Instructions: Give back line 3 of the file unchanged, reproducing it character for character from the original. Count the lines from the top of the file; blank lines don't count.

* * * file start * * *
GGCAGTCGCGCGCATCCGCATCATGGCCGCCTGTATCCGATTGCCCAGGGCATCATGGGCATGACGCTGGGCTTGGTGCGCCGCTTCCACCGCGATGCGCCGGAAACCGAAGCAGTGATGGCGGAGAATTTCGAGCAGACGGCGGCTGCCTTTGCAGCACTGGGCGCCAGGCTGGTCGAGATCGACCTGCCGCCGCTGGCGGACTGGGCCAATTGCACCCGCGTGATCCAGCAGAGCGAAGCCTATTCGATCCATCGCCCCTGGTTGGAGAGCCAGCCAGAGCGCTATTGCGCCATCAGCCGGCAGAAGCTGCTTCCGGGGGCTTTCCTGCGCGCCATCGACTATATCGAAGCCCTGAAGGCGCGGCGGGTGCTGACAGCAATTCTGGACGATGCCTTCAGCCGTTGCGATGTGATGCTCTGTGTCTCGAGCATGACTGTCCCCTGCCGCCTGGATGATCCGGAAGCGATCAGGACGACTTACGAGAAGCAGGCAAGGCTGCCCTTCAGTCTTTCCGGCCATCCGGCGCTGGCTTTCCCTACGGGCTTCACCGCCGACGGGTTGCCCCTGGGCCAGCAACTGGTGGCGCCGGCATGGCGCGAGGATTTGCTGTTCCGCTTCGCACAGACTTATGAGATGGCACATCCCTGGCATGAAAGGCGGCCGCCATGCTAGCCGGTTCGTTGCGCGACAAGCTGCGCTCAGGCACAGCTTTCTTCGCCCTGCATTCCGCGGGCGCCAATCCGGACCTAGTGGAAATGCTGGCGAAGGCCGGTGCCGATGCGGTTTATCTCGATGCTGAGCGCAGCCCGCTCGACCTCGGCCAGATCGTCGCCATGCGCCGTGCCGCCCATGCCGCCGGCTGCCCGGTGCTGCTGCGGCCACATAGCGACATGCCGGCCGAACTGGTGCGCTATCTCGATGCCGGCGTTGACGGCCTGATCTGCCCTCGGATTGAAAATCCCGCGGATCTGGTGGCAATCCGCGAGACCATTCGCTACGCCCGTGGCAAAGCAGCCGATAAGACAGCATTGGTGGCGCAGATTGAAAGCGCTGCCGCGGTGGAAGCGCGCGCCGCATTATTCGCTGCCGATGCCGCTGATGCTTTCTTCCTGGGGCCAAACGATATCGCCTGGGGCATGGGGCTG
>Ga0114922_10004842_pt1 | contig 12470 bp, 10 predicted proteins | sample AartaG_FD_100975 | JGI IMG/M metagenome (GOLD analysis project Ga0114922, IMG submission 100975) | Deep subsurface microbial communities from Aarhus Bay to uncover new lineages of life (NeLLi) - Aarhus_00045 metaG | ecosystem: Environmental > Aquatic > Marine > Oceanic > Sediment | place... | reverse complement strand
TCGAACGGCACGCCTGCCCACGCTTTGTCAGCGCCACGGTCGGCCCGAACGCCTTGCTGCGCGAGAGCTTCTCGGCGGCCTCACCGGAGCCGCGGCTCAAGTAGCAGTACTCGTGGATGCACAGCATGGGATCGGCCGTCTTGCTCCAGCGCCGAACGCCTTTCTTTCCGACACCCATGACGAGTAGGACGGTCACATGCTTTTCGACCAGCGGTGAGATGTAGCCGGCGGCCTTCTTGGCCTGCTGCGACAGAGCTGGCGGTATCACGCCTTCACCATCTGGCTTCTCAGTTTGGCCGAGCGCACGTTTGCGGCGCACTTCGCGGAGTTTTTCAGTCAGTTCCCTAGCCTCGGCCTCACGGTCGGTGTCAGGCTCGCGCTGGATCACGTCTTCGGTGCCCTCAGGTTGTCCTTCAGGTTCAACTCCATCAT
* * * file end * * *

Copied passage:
TCGAACGGCACGCCTGCCCACGCTTTGTCAGCGCCACGGTCGGCCCGAACGCCTTGCTGCGCGAGAGCTTCTCGGCGGCCTCACCGGAGCCGCGGCTCAAGTAGCAGTACTCGTGGATGCACAGCATGGGATCGGCCGTCTTGCTCCAGCGCCGAACGCCTTTCTTTCCGACACCCATGACGAGTAGGACGGTCACATGCTTTTCGACCAGCGGTGAGATGTAGCCGGCGGCCTTCTTGGCCTGCTGCGACAGAGCTGGCGGTATCACGCCTTCACCATCTGGCTTCTCAGTTTGGCCGAGCGCACGTTTGCGGCGCACTTCGCGGAGTTTTTCAGTCAGTTCCCTAGCCTCGGCCTCACGGTCGGTGTCAGGCTCGCGCTGGATCACGTCTTCGGTGCCCTCAGGTTGTCCTTCAGGTTCAACTCCATCAT